Busted coverage increases frustration

The Florida secondary didn’t communicate well against Kentucky or Alabama. They left open receivers running through the secondary, but after a bye week to fix the problems, they were gone against Tennessee. They crept back up on Saturday night.

The Florida secondary played well for most of the night. But when it mattered the most, the unit had another busted coverage that allowed LSU’s biggest pass play of the night.

With the Tigers facing a 3rd and 25 late in the fourth quarter, Anthony Jennings hit a wide open Travin Dural for 41 yards. Cornerback Brian Poole and safety Keanu Neal allowed Dural to get open for the game-changing play, but Florida coach Will Muschamp didn’t indicate which player was to blame for the missed assignment.

“Miscommunication,” Muschamp said. “If you cut a guy loose in that situation, you don’t deserve to win. Just can’t have a mental error like we did.”

Dural ended the drive with an 11-yard, one-handed touchdown catch with Poole draped over him, even drawing a pass interference call. But none of it would’ve been possible without the long play resulting from confusion in the Florida secondary.

“We had a coverage called,” Muschamp said. “They aligned in an empty, we had an empty check. We didn’t get it communicate it to one guy. Ten guys got it, one guy didn’t. We didn’t cover the guy. We had it signaled across the board and had a miscommunication.”

INJURY REPORT: The biggest concern for Florida was the health of receiver Latroy Pittman, who was taken off the field on a stretcher after a blow to the head. Muschamp was optimistic about his health.

“We think Latroy Pittman is going to be fine,” Muschamp said. “He had all movement, and more than anything, it was precautionary to make sure he was OK.”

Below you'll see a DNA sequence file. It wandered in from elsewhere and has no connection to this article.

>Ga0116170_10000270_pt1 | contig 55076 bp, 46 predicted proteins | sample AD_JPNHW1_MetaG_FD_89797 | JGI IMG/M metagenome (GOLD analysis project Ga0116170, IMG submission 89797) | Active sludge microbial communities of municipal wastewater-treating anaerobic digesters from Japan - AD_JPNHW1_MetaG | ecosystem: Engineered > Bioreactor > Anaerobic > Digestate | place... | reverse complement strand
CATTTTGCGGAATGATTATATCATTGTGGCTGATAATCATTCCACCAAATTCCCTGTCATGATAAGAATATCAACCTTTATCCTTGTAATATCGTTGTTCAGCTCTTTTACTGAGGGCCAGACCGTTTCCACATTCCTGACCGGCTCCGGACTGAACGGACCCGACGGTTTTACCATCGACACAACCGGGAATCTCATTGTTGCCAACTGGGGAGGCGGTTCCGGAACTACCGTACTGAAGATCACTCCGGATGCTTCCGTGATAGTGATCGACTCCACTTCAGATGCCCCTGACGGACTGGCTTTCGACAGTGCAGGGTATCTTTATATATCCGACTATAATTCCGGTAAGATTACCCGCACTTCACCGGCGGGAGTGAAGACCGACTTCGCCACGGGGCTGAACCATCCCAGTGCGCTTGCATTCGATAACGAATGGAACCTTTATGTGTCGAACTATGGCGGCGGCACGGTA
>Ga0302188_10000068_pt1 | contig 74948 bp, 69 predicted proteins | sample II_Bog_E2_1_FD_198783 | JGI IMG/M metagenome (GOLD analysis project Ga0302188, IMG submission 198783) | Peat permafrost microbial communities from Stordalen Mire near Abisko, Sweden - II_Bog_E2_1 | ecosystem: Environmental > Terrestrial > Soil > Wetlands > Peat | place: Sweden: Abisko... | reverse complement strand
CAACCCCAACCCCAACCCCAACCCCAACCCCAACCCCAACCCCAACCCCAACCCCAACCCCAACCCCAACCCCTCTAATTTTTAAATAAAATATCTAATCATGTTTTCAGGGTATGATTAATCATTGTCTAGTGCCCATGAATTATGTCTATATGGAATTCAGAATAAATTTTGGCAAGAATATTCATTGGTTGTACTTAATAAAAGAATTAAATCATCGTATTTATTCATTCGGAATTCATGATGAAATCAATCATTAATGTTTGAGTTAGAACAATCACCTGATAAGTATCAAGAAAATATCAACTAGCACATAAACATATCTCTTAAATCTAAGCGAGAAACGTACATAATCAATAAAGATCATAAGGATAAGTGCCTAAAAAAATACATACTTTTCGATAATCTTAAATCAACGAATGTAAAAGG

Matt Jones only had four carries because of an ankle injury. The concern during the week of practice was his knee inflammation, but Muschamp said he warmed up and felt like his ankle was too “loose” to trust it on the field. The coaches didn’t want to risk further injury.

Vernon Hargreaves III is expected to be fine.

CLOCK QUESTIONS: The Florida sideline blew up when the officials elected to put seven seconds back on the clock late in the game. LSU was ready to spike the ball with three seconds left, but the referees blew the play dead and ordered the game clock be set back to 10 seconds, giving the Tigers more time to work with.

“I’m not sure what happened with the clock there,” Muschamp said. “I’ve never been in a situation where they put seven seconds back on the clock. I’ll call Steve Shaw for an explanation, but I don’t know if I’ll ever get any. Certainly we’ll make a call for it. I never got an explanation on the sideline, so I don’t know.

“I’ve never been a part of that situation. No flags thrown. I don’t know. We’ll find out.”

The Florida coach didn’t want to use that or any other issue as an excuse.

“We had our opportunities -- countless,” Muschamp said.

OFFENSE SPUTTERS: The Florida offense totaled 306 yards, with 123 coming on the ground and 183 through the air. The Tigers came into the game with the worst rush defense in the SEC, but Florida only totaled 10 carries for running backs. Jeff Driskel carried the ball 21 times for 71 yards and one touchdown.

“We didn’t maintain drives offensively,” Muschamp said. “We never got much going other than Jeff in the running game.”

The passing game brought struggles of its own. Driskel went 14-25 for 183 yards, one touchdown and two interceptions. The Gators didn’t try to stretch the field much, and when they did, Driskel hit just one -- a 73-yarder to Demarcus Robinson. The passing game will continue to the be the focus going forward.

“We’ve got to continue to search for consistency throwing the football, catching the football,” Muschamp said.

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